Seattle Businesses: Join the Mayor’s Youth Employment Initiative

Mayor Murray is calling on Seattle employers to participate in the Mayor’s Youth Employment Initiative, which aims to improve connections between Seattle’s youth and employers, and increase employment opportunities for Seattle youth.SYEP Partner Button

You can become a Proud Employer Partner in one of two ways:

  1. Hire a youth intern at $11.00/hr to work part-time for 7-weeks in the Seattle Youth Employment Program, or
  2. Make a contribution of $2,600 to support a youth internship slot.

 Make your pledge today!

 

Seattle Youth Employment Program – Summer Internships

  • 7-week internship for youth ages, 16 to 24
  • Internships start on July 1 and end on August 19
  • Internship hours are up to 25 hours per week; for a total of 175 hours
  • All interns participate in job training preparation prior to internship and are supported by a youth staff member throughout the internship.

 

What can employers expect from the program?

  • A youth intern recruited and prepared by youth staff members for success in the workplace.
  • A single point of contact with a youth staff member who will work with the employer and the intern during the 7 week internship.
  • A match with a youth intern who best fits the skills requirements outlined by the employer.
  • Support for the young person on meeting employer expectations.
  • Support for the employer supervisor on how to best support the youth on the job.
  • Guidance and help with questions about hosting a youth intern.

 

Employers agree to:

  • Provide a structured work environment with clear tasks.
  • Provide supervision for a young person for 25 hours per week for 7 weeks this summer.
  • Participate in an employer supervisor orientation – in person or online.
  • Complete a background check.
  • Obtain a youth work permit for interns ages 16 and 17; (a 10-minute online application; permit is free).
  • Communicate with youth staff member weekly regarding intern’s engagement.

 Make your pledge today!

 

Questions? Contact Nancy Yamamoto in the Office of Economic Development:

nancy.yamamoto@seattle.gov or 206-684-8189

2015 Mayor’s Film Award Recipient Announced: Megan Griffiths

HEADSHOT2015_hayleyyoung_CROPPEDMayor Ed Murray has announced the 2015 recipient of the 10th Annual Mayor’s Award for Outstanding Achievement in Film, Megan Griffiths. The award recognizes an individual or entity for exceptional work that has significantly contributed to the growth, advancement, and reputation of Seattle as a filmmaking city.

“Megan’s passion for filming locally and attracting new business and talent has raised the profile of Seattle and the region’s film community,” said Murray. “Her award-winning career in directing and producing speaks for itself. I am pleased to present this award to her, and thank her for her championship of Seattle as a thriving place to make movies.”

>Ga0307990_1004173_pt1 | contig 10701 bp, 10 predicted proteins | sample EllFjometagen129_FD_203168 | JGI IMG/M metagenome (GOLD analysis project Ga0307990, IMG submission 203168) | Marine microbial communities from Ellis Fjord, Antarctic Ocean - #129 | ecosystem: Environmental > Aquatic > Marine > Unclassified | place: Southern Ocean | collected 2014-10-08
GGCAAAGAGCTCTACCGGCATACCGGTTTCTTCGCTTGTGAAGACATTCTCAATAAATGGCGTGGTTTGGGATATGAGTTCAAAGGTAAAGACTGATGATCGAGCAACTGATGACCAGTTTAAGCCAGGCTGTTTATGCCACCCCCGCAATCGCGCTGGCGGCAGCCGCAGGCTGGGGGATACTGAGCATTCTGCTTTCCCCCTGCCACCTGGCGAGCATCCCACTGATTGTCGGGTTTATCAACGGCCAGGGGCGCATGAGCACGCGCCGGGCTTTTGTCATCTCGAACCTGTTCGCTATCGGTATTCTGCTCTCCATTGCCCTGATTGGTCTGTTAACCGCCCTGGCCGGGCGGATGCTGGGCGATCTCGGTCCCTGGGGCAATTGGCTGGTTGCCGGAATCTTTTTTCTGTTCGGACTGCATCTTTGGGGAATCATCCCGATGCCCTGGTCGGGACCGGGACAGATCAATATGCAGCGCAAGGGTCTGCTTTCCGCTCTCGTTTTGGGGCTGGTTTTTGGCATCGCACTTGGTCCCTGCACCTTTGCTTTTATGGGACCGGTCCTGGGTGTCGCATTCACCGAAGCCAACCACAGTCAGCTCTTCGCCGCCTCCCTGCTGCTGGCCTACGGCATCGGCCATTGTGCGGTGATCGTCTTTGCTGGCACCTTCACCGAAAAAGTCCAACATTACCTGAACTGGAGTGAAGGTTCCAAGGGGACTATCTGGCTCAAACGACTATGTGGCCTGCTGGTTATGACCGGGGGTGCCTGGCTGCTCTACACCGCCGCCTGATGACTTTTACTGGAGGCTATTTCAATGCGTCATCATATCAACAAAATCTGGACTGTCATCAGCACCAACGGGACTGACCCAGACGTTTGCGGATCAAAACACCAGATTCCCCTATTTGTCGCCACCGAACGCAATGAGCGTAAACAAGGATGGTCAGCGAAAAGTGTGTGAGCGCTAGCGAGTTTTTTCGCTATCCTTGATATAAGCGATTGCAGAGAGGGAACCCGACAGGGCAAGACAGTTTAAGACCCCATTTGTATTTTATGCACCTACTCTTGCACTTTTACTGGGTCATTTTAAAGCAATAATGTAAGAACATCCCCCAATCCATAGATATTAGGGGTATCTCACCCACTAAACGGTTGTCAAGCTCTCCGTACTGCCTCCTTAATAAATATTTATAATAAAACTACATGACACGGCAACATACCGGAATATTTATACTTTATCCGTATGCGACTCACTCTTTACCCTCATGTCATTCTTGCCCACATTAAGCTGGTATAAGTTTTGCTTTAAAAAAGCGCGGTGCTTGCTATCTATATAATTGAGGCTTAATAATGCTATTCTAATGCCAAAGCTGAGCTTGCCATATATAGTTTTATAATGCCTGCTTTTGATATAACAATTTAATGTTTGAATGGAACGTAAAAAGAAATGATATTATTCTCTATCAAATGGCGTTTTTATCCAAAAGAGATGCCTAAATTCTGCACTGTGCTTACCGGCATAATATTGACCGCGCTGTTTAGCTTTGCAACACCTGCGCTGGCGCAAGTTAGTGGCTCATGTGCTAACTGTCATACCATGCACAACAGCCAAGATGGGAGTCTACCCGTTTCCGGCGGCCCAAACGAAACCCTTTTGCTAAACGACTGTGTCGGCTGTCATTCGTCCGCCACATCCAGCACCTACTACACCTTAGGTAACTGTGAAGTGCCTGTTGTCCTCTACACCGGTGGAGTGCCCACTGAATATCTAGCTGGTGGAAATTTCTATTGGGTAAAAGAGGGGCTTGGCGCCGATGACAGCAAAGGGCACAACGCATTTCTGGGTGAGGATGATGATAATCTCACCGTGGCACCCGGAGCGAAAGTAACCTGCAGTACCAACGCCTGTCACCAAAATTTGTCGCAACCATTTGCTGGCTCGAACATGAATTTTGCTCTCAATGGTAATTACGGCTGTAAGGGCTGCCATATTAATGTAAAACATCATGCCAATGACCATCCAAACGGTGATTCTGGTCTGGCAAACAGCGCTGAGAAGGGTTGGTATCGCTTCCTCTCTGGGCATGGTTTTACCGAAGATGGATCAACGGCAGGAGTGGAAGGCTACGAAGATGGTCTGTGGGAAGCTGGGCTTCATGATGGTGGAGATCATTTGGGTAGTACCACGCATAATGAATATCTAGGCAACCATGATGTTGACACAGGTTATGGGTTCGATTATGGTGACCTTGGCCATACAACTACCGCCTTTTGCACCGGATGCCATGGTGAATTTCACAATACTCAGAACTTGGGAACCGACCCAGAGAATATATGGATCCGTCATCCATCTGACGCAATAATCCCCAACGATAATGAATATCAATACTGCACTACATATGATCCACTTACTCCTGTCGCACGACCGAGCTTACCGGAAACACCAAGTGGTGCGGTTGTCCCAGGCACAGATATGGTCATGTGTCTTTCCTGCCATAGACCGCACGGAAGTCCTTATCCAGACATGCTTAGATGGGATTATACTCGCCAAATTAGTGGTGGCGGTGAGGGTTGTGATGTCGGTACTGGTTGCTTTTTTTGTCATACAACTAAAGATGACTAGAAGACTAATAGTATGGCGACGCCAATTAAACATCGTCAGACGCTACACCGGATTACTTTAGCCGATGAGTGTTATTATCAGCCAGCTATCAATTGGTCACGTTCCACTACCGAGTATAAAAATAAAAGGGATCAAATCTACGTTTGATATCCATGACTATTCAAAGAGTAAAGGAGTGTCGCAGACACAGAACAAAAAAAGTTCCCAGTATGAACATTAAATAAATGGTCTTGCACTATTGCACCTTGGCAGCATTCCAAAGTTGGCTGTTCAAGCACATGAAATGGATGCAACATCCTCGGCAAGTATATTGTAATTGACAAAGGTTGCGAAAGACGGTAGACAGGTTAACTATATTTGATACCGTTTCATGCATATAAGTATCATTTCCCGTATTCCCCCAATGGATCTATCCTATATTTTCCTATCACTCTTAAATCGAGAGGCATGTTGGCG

Megan Griffiths has been a director, writer, and producer in the Seattle film community for over a decade. Her most recent film Lucky Them was filmed in Seattle and premiered at the 2013 Toronto International Film Festival. Her previous film, Eden, was set in the southwest but filmed entirely in Washington, and premiered at the 2012 SXSW Film Festival in Austin where it won the narrative Audience Award and the Emergent Female Director Award.

“I am honored to receive the Mayor’s Award for Outstanding Achievement in Film,” said Griffiths. “I feel very privileged to live in a city where the Mayor and the community celebrate the film industry. Seattle is home to many great craftsmen and women who also happen to be outstanding humans and phenomenal collaborators, and I am proud to be able to call this ‘crewtopia’ my home and base of operations.”

The five Seattle film industry representatives on the Nomination and Selection Committee considered many deserving people before reaching a unanimous decision on the 2015 recipient Megan Griffiths. Griffiths will receive Silvered Piccolo Venetian with Emerald Handles created by artist Dale Chihuly. Griffiths received the award at Seattle International Film Festival (SIFF)’s Opening Night Gala on Tuesday, May 14, 2015 at the Seattle Center’s McCaw Hall.

Only in Seattle Newsletter – April 2015

The Only in Seattle newsletter is designed to share resources and information with leaders in Seattle’s neighborhood business districts.

In this edition:

  • Only in Seattle Peer Network;
  • $15 Minimum Wage;
  • Parklet Handbook;
  • Neighborhood Matching Fund;
  • Calendar of Neighborhood Events;
  • and more!

 

View this newsletter in your browser

 

Minimum Wage and Labor Standards

As Seattle’s new minimum wage ordinance takes effect, the Office of Economic Development would like to provide a set of resources for employers and workers to learn about the protections that the City of Seattle provides to workers in Seattle.

Office of Labor Standards

The City of Seattle created the Office of Labor Standards (OLS) within the Office for Civil Rights to increase equity and establish a fair and healthy economy for workers, businesses and residents. OLS enforces Seattle’s labor standards ordinances to protect workers and educate employers on their responsibilities. The OLS site provides resources for employers and workers to submit question or violations. [Read more…]